Conserve Wildlife Blog

Posts Tagged ‘Conserve Wildlife Foundation of New Jersey’

Exploring New Jersey’s Amphibian Migrations

Wednesday, March 27th, 2024

by Leah Wells, Wildlife Biologist

Wood Frogs

 On rainy spring evenings, have you ever encountered large numbers of salamanders and frogs crossing the road? Do you ever wonder where they came from and where they are going? New Jersey’s forests are home to a group of amphibians that breed in small, temporary wetlands called vernal pools. Within northern New Jersey, this group includes wood frogs, spotted salamanders, and Jefferson salamanders. 

These salamanders are elusive, often concealed under foliage, moss, or in burrows created by small creatures.  They belong to the Ambystomatidae family, earning the nickname “mole salamander” due to their subterranean tendencies. Feeding primarily at night on various invertebrates like earthworms and insects, they, along with wood frogs, play crucial roles in forest ecosystems as vital links in the food chain and are indicators of ecosystem health. Emerging from winter hibernation during rainy nights in late winter and early spring, they embark on journeys to vernal pools for mating and egg-laying, marking the onset of the amphibian migration.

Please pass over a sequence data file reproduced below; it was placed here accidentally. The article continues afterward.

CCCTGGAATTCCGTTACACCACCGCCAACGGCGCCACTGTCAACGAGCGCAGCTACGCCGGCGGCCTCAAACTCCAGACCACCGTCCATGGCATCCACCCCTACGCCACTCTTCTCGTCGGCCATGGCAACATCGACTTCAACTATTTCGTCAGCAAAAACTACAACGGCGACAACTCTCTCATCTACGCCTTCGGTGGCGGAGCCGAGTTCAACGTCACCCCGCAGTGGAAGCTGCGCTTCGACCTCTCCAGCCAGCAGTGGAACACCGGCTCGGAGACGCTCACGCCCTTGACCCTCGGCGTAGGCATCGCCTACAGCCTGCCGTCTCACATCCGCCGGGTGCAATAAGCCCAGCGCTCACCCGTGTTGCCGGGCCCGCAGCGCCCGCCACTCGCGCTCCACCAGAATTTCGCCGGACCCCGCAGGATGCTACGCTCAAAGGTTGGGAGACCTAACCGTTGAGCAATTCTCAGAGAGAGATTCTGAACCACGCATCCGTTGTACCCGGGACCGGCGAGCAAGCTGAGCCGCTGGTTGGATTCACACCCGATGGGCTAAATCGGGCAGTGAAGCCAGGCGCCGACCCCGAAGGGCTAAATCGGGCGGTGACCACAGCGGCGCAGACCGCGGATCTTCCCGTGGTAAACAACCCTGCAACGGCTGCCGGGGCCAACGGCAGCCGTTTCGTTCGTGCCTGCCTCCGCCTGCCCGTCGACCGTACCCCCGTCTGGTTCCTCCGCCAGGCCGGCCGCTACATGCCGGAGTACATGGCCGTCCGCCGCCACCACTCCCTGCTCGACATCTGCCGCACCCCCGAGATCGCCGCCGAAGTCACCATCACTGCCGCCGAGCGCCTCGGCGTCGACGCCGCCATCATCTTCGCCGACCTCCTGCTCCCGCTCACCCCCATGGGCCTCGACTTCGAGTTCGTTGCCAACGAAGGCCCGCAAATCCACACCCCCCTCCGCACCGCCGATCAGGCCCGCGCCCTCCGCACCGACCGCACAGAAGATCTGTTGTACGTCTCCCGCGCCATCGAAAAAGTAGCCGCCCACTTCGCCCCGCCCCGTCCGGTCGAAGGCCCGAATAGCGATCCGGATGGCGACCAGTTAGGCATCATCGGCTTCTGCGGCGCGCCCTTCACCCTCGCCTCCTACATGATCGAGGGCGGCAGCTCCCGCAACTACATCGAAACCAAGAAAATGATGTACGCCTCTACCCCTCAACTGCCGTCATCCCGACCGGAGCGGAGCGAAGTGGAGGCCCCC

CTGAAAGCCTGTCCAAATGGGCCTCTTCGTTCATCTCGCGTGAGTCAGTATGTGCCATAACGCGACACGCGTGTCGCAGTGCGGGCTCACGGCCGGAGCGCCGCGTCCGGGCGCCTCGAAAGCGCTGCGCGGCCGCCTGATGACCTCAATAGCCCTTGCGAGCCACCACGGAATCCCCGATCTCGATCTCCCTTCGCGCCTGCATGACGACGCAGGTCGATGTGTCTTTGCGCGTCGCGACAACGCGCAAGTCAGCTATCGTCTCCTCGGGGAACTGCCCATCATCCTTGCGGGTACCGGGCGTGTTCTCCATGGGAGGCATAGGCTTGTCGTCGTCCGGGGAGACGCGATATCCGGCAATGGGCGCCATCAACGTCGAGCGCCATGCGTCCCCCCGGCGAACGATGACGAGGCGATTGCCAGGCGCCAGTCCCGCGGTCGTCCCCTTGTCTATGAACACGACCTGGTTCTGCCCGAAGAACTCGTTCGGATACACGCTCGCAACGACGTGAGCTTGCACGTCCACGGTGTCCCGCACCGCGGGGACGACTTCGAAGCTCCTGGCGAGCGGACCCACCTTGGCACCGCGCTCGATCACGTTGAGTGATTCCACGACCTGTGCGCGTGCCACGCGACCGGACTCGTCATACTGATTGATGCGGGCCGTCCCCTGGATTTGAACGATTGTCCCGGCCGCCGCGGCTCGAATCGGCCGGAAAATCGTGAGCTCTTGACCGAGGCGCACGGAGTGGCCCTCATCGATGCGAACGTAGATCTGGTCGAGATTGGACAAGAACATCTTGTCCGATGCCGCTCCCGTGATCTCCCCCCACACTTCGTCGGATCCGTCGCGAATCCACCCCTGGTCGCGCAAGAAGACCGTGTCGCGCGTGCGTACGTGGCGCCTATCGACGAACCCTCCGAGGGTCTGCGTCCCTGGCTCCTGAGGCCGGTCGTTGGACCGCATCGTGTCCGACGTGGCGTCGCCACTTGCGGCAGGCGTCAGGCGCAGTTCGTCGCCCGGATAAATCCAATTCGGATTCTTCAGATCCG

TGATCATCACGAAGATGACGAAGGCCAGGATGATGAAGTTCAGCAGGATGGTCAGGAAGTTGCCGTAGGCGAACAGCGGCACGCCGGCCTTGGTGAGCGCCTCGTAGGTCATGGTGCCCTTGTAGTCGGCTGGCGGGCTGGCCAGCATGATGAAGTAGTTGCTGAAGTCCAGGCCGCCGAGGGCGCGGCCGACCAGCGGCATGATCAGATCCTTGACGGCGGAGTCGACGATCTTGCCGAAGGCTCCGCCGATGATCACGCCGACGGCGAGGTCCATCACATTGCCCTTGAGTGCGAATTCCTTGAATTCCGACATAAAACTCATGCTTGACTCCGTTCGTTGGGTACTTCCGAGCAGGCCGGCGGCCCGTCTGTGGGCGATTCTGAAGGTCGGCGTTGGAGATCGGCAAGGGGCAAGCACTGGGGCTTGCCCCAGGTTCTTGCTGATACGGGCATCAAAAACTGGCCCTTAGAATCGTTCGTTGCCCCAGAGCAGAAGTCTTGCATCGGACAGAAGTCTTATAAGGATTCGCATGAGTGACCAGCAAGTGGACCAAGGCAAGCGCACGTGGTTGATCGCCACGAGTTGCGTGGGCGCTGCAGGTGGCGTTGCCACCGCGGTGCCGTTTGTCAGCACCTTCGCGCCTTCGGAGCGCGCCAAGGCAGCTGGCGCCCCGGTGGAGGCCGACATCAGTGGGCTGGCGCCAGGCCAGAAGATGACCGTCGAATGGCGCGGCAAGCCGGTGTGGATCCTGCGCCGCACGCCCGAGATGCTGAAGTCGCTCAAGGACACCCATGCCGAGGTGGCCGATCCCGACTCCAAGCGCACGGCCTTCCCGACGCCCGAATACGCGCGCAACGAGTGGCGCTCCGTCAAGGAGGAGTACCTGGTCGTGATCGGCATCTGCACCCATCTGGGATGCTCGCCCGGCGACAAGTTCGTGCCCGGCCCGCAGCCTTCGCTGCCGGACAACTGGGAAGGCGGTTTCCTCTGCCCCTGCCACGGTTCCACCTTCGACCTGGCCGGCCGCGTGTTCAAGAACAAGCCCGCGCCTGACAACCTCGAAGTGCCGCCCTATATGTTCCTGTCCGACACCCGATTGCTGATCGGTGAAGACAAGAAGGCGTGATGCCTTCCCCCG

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Encouraging Development for Tiger Salamanders

Thursday, February 29th, 2024

By Christine Healy, Wildlife Biologist

Close up of an adult tiger salamander.

In today’s world, it’s pretty difficult to think of a species that scientists are not concerned about in the face of climate change. The reasons are many and diverse, but in a state where 42% of municipalities are considered “coastal”, it comes as no surprise that sea level rise (SLR) is a big threat here- both to people and wildlife. When the average person imagines which species are most likely to be impacted by SLR, it’s likely that beach nesters, including piping plovers, immediately come to mind. Afterall, they occupy the same environments that recreationalists are worried about losing. Valid point- but they are not the only ones. Eastern tiger salamanders, one of New Jersey’s rarest amphibians, also make the list.